Coronavirus: How can colleges support their students?

From A-level students and apprentices to residential and international learners, our young people need support, says NUS

Juliana Mohamad Noor

Coronavirus: How can closed colleges continue to support their students?

The decision to close schools and colleges across the UK in order to protect public health was no doubt difficult  – but it was welcome and we are glad that the government has acknowledged the crucial role that our educational institutions play in protecting the most vulnerable in our society. This work must continue now that colleges are closed to the majority of students and there are many things college leaders will have to consider in order to continue to protect their students as best they can.

Colleges must ensure that there are effective lines of communication open to all students so that they will be able to pass on any information that they receive to their entire student body easily. They should also ensure that students are able to have their concerns listened to and any questions that they may have answered. This will become even more crucial as the situation develops, and one of the best ways to do so would be to work with student representatives and students’ unions wherever possible.

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We already know that examinations will not be taking place in May or June. Students will have many legitimate questions as to how they will be assessed or able to progress on to the next stages of their lives. College leaders and staff must do all they can to help students through this process, while understanding the significant emotional stress this turbulence will cause.

The impact of coronavirus college closures

It is welcome that Ofqual has announced that it does not intend to grade students purely on the basis of predicted grades, as these have been shown to negatively affect black and minority ethnic (BME) students and those from working-class backgrounds, with predictions for BME students proven to be the least accurate. This is particularly important as high-ability students with under-predicted grades were less likely to apply to top universities.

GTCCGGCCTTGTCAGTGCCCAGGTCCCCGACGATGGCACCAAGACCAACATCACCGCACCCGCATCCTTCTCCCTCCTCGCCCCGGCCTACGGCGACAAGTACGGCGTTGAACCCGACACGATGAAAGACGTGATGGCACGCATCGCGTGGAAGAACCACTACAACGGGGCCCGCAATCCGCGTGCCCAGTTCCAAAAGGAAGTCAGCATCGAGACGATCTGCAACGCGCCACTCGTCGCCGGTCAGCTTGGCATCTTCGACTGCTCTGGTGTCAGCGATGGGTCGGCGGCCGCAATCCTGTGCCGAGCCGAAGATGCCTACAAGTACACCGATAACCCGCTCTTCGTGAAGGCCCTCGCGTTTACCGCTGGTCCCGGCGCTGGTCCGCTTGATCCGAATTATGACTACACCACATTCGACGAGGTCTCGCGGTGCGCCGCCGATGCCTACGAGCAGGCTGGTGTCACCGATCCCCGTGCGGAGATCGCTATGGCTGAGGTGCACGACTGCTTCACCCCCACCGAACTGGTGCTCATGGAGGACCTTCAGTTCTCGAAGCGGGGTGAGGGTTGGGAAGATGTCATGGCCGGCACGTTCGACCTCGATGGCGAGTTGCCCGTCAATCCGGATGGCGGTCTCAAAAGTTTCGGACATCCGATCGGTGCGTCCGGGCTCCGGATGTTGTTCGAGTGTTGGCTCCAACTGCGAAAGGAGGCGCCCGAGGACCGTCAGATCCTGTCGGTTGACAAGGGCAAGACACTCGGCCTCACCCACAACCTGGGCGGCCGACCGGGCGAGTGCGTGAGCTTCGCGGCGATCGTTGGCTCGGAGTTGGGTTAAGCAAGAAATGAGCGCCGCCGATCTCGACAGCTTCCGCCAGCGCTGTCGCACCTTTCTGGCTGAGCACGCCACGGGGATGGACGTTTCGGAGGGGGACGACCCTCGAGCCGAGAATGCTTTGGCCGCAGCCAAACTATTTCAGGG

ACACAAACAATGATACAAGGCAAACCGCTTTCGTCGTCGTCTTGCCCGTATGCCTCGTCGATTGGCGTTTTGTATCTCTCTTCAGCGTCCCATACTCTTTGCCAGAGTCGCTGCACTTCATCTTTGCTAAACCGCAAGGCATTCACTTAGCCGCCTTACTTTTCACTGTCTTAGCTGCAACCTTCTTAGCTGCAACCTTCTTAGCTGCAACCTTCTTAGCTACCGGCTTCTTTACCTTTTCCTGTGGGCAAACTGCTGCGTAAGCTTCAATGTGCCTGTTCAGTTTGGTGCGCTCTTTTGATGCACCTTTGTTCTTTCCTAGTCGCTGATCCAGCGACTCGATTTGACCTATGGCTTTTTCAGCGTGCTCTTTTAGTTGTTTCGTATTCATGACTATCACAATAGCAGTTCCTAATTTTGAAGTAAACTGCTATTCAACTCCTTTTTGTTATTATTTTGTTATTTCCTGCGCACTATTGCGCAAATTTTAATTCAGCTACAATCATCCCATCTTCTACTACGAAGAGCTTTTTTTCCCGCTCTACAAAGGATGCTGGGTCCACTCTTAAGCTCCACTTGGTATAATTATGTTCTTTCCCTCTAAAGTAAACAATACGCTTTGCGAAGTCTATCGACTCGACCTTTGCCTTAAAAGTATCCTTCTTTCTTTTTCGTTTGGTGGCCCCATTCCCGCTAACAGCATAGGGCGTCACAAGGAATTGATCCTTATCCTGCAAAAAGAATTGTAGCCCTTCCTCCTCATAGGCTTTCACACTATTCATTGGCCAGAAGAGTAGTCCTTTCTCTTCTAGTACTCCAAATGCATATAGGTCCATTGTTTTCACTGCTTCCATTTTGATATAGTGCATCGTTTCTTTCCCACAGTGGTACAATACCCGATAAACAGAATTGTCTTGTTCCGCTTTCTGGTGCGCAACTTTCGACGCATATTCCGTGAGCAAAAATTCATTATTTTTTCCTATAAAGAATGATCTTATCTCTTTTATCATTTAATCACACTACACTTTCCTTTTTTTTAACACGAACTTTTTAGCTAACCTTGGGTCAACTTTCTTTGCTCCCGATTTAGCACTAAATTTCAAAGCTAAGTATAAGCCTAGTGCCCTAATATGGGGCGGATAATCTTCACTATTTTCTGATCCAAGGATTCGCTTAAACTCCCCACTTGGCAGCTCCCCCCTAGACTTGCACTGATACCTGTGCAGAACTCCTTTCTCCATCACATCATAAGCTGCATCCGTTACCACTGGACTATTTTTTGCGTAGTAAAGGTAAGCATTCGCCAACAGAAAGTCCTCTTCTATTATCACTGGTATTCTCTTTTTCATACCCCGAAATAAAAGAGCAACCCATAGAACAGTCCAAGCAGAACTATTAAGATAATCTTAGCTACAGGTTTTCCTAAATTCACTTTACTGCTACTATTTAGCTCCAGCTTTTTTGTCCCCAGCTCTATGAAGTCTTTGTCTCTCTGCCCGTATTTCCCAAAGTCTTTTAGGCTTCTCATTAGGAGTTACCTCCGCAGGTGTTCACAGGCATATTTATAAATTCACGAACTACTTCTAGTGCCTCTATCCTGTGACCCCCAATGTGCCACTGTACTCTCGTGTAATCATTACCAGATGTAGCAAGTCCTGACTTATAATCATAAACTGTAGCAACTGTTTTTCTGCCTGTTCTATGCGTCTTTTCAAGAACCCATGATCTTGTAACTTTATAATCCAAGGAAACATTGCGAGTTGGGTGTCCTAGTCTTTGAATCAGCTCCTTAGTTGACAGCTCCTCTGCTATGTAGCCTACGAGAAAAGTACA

The system it proposes – asking teachers to submit a grade which they believe their student would have got, were the exams to have gone ahead, while also providing students the option to challenge this or choose to sit an exam early in the next academic year – is much preferable. However, this may cause difficulties in cases of student-teacher conflict and so it is very important that Ofqual listens to learners about the issues they will undoubtedly encounter during this process. Colleges should play their part in facilitating this communication and assisting students in complaints.

Where possible, learning should continue for all students, and many colleges are offering digital innovative solutions to allow for continued learning. This is very much to be applauded and shows the ingenuity of the sector to problem-solve in all situations. Colleges need to provide equipment and support so that all learners can engage with these forms of teaching. Many students will not have easy access to a computer or internet connection and colleges should work with local government to provide these resources for them.